Enhance Productivity and Efficiency with Stephen’s Innovation Insights

Innovation Insights by Stephen Shapiro

Here is the continuation of Tip 11 from Best Practices are Stupid. Please read yesterday’s post before reading this. In it, I talked about competitions vs collaboration. Now we go to three downsides of traditional brainstorming (there are actually MANY more).

There are several reasons traditional brainstorming sessions don’t work:

1. Serial Processing: If you have ten individuals in a group, only one can speak at any given time. This limits the “bandwidth” of ideas that can be processed. Ten people working individually could theoretically generate ten times more ideas in the same amount of time. However, using collaboration tools can eliminate this problem as people can work in unison, allowing everyone to “speak” at the same time.

2. Social Loafing: When groups work together, there is a tendency for individuals to put forth less effort. They assume that someone else will pick up the slack. Although this is true for group brainstorming sessions, when using other forms of innovation (such as open innovation), this factor tends to have a reduced impact.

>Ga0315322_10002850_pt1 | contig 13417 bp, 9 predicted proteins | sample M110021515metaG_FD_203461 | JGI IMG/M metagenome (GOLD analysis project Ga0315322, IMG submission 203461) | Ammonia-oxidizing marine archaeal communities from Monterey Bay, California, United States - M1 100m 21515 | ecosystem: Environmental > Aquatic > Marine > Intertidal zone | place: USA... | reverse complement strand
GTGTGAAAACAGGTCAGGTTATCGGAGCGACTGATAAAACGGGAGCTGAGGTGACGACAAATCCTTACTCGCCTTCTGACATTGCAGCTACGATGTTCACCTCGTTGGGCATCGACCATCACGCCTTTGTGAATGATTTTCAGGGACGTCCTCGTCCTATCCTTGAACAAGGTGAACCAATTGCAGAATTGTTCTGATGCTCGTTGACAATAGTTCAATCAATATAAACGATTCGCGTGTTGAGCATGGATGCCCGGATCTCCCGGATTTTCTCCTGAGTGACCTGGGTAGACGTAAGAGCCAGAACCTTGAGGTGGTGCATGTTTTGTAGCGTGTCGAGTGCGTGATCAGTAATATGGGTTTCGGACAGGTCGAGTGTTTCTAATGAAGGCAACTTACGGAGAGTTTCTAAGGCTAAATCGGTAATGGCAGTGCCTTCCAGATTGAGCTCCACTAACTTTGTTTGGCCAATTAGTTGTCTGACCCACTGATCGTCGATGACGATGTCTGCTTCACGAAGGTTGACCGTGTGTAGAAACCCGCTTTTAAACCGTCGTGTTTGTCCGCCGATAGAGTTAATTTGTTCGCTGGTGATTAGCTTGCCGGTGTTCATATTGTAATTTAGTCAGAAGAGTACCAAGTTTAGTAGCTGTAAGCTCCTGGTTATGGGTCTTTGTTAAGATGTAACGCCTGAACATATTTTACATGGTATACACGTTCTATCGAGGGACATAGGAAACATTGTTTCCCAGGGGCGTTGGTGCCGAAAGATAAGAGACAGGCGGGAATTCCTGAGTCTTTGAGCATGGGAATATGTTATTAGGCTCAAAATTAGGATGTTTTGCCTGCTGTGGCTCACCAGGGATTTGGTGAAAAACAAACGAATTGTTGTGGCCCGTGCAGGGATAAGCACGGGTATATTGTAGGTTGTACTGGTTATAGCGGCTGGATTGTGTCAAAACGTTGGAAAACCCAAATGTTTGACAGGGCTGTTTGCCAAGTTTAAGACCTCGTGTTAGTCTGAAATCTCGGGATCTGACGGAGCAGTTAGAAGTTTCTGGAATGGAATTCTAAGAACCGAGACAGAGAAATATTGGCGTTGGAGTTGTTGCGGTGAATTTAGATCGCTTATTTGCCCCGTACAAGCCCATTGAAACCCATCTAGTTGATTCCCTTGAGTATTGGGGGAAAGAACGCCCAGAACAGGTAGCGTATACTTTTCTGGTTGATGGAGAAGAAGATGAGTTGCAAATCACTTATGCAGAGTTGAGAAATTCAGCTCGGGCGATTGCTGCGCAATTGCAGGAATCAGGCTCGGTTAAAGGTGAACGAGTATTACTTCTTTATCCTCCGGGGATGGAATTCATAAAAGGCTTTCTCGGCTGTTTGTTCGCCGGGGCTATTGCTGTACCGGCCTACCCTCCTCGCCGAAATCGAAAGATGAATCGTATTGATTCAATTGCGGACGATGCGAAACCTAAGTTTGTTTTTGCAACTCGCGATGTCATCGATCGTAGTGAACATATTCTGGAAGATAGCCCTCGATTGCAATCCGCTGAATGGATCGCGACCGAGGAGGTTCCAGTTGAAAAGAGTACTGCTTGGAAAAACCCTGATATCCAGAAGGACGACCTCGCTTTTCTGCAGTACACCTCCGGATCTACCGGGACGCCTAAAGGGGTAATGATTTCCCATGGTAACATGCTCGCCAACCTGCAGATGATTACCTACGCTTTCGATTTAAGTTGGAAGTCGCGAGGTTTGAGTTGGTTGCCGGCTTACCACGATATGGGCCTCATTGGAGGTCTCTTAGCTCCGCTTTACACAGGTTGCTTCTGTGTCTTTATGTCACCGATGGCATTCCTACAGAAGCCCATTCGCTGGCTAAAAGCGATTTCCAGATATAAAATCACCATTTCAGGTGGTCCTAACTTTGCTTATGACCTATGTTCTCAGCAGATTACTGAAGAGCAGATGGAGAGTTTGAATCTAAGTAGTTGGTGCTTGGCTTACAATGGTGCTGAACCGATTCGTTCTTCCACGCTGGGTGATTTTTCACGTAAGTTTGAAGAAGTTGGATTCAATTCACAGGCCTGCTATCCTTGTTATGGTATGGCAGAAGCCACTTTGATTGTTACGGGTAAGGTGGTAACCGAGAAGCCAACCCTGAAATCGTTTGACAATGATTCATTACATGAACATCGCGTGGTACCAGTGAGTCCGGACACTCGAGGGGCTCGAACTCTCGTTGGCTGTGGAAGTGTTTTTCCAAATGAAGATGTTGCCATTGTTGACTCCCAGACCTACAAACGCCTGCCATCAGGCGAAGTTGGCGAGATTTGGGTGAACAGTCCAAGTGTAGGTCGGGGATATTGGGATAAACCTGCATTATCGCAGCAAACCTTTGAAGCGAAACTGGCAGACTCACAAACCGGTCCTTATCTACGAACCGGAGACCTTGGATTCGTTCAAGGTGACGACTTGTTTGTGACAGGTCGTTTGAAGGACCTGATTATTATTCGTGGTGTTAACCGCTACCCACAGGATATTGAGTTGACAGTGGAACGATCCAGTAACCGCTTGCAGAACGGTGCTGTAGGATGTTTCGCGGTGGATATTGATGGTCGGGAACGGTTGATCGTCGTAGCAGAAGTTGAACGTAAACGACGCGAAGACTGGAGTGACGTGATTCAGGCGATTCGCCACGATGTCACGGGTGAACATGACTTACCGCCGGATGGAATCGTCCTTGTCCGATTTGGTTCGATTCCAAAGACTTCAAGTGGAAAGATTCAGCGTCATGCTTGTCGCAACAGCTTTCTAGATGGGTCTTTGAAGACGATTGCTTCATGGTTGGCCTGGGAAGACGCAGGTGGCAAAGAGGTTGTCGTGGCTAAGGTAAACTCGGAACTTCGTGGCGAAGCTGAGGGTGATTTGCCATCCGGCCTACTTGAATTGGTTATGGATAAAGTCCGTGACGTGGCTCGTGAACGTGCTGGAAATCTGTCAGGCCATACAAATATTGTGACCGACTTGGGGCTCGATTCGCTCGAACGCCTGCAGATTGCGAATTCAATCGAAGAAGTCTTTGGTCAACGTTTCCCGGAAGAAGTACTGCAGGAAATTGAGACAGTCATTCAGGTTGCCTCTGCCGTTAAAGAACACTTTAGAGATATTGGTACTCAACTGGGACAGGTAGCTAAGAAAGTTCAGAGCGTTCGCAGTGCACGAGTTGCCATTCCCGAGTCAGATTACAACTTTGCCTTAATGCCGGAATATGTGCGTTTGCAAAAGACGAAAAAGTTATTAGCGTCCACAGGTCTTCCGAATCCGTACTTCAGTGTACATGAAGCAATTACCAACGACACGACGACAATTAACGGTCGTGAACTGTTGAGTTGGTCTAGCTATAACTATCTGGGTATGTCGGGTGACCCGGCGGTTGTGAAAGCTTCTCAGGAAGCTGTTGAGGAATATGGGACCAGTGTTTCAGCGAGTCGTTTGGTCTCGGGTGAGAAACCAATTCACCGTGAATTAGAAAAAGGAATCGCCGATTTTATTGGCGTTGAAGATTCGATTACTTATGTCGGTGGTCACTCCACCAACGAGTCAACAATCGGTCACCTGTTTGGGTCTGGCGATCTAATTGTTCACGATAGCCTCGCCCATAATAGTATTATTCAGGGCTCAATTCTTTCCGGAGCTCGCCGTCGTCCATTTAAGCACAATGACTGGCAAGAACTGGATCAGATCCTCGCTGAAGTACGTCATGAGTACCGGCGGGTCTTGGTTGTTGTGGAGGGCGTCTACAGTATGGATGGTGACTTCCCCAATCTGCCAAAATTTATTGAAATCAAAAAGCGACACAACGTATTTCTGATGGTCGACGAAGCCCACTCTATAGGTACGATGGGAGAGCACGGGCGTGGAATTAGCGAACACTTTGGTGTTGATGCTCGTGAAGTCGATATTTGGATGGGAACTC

3. Groupthink: Finally, it has been shown that if you start the process by working together, you end up with groupthink. That is, as soon as the first idea is thrown out, it tends to influence the thinking of the other contributors. This causes a convergence of solutions too early in the process and narrows the set of ideas that are typically generated.

It is this last reason why it is good to start the process – whether you are using face-to-face brainstorming or virtual crowdsourcing – through a “competitive” approach to problem solving. When conducting brainstorming sessions, it works best to have each person independently write down his or her own creative ideas. Only after everyone generates their own list does the group come together. When using a crowdsourcing approach, it is often useful to start with a competition to get the widest range of solutions, and then, only after selecting the best solutions, do you allow a collaborative community to flesh them out. This gives you get a much richer solution in the end.

Part 3 will be posted tomorrow.

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